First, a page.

After the recent terrorist attack in San Bernardino, California, Americans’ satisfaction with the way things are going in the U.S. dropped seven percentage points to 20%. This is the lowest level of satisfaction recorded since November 2014, but still above the all-time low of 7% in October 2008.
Daily Archives: December 9, 2015
More than four decades of territorial expansion ”” much of it hard-fought and controversial ”” transformed Charleston from an 8-square-mile urban enclave with a shrinking population into a 109-square-mile city with rural edges, bustling suburbs, and growing population that could soon overtake Columbia’s to become the state’s largest.
“I knew I had a responsibility to facilitate the city’s growth, in population and size,” said Riley, who was elected to the first of his 10 consecutive terms in City Hall in 1975. “A center city, to remain healthy, must be able to grow as the metropolitan area grows.”
His expansionist goals sometimes courted willing citizens happy to annex into the city, and at other times relied upon clever lawyers and secretive negotiations. Following a particularly large annexation ”” Daniel Island ”” opponents compared Riley to Saddam Hussein, the late Iraqi dictator whose attempt to annex oil-rich Kuwait sparked the first Gulf War.
In order to understand the joke at the beginning of the sermon, you need to know that last week the rector accidentally said “shopping on Good Friday” and brought down the house–KSH.
It’s the season of kindness, so one Florida restaurant is doing its part to help others get into the spirit, by offering food that’s priced with a “suggested donation.” For TODAY NBC’s Kerry Sanders reports.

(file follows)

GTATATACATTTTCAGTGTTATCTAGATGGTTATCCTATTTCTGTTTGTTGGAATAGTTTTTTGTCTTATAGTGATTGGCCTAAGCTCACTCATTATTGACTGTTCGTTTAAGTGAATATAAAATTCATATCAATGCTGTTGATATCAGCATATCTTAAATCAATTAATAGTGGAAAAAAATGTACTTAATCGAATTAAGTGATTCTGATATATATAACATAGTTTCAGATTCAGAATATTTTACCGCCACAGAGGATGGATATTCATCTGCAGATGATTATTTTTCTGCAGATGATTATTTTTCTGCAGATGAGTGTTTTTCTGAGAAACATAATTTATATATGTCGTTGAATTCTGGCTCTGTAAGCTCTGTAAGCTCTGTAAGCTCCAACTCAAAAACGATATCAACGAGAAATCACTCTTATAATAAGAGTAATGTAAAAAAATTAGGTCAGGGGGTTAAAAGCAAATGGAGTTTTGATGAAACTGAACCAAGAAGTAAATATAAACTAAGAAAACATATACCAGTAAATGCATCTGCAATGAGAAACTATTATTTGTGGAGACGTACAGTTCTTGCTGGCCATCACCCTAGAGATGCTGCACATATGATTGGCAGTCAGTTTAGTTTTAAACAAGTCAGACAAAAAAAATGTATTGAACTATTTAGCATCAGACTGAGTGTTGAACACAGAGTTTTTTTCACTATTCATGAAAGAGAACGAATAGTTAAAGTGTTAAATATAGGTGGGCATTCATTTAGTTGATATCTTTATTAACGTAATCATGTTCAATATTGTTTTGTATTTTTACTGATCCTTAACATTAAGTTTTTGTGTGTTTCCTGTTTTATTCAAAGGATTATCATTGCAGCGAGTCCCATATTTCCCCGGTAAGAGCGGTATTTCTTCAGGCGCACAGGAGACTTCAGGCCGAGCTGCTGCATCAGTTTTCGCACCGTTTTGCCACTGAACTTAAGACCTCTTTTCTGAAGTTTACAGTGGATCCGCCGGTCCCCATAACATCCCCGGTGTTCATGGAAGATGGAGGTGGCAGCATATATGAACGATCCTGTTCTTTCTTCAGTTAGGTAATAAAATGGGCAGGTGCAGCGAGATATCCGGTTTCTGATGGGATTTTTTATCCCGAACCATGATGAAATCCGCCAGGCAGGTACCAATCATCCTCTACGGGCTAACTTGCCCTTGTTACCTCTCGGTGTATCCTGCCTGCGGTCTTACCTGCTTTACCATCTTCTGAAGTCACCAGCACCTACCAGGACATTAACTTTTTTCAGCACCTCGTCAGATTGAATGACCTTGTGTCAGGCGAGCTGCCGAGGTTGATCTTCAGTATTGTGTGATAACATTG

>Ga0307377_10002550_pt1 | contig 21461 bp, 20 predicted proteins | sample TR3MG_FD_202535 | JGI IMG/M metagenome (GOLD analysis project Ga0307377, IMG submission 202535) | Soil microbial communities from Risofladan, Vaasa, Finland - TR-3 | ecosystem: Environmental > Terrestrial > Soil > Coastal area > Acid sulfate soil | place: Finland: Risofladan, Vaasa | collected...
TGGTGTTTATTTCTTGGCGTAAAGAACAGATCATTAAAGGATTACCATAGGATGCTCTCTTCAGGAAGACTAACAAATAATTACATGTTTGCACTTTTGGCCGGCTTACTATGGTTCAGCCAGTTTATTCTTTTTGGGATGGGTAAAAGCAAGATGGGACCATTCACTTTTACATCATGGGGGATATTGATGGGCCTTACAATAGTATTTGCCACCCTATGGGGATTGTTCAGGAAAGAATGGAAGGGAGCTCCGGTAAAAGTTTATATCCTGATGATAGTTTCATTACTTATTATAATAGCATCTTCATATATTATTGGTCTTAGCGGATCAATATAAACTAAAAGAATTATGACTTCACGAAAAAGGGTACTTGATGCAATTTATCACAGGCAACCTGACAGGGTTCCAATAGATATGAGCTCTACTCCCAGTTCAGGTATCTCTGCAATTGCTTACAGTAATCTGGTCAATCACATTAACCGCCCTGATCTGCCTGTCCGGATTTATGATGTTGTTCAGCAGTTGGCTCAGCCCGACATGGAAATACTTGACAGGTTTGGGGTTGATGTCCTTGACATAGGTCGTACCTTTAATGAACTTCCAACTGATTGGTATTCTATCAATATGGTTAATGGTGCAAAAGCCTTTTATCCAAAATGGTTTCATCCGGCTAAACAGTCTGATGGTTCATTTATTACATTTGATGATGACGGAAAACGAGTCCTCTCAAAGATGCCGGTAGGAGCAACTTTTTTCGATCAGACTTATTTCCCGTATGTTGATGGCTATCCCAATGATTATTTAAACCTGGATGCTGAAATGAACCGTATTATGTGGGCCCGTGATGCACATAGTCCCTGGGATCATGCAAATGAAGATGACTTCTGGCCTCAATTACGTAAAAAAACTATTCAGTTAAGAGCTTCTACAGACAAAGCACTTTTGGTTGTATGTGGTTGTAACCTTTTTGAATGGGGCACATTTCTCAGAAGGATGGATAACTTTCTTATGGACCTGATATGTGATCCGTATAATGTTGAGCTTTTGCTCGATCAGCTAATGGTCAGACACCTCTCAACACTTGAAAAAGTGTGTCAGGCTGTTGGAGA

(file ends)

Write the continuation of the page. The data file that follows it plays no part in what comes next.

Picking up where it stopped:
On the eve of the Paris summit on climate change, St James’s Church Piccadilly highlighted the perilous state of the polar ice caps by hosting a giant melting ice sculpture.
The artwork entitled ”˜Her floe-fall lament (COP21)’ was created by artist and placemaker Sara Mark.
The installation, which lasted less than a day, was created by a column of frozen water, on top of an oil steel drum melting into the cavity below. The steel drum was burnt and was made as hot as possible before installation, and then surrounded by wood ash, not only to separate the sculpture from people who might touch, but to suggest that destruction of trees are not helping the environment.
The work, placed in the centre of the nave, to disrupt normal church proceedings, was an accompaniment to discussions on the end of days and looking to Christ for hope, which is central to the Advent message. After the evening service, everyone processed around the sculpture, to a fire in the courtyard of the church, which cemented the idea of the delicate balance in the environment of heat and cold, which makes up the world.
Middle-class parents risk turning their children into alcoholics by offering them drinks at home, according to government research which showed that affluent teenagers were twice as likely as the poorest to be regular drinkers.
Young people from middle-class backgrounds are also more likely to have tried alcohol and to continue with the habit once they have started, said the survey of 120,000 15-year-olds.
Charities warned that many parents still mistakenly believe that introducing their children to alcohol at home, even a glass of wine with a family dinner, might protect them from becoming problem drinkers. Despite being legal, it is likely to have the opposite effect, campaigners said.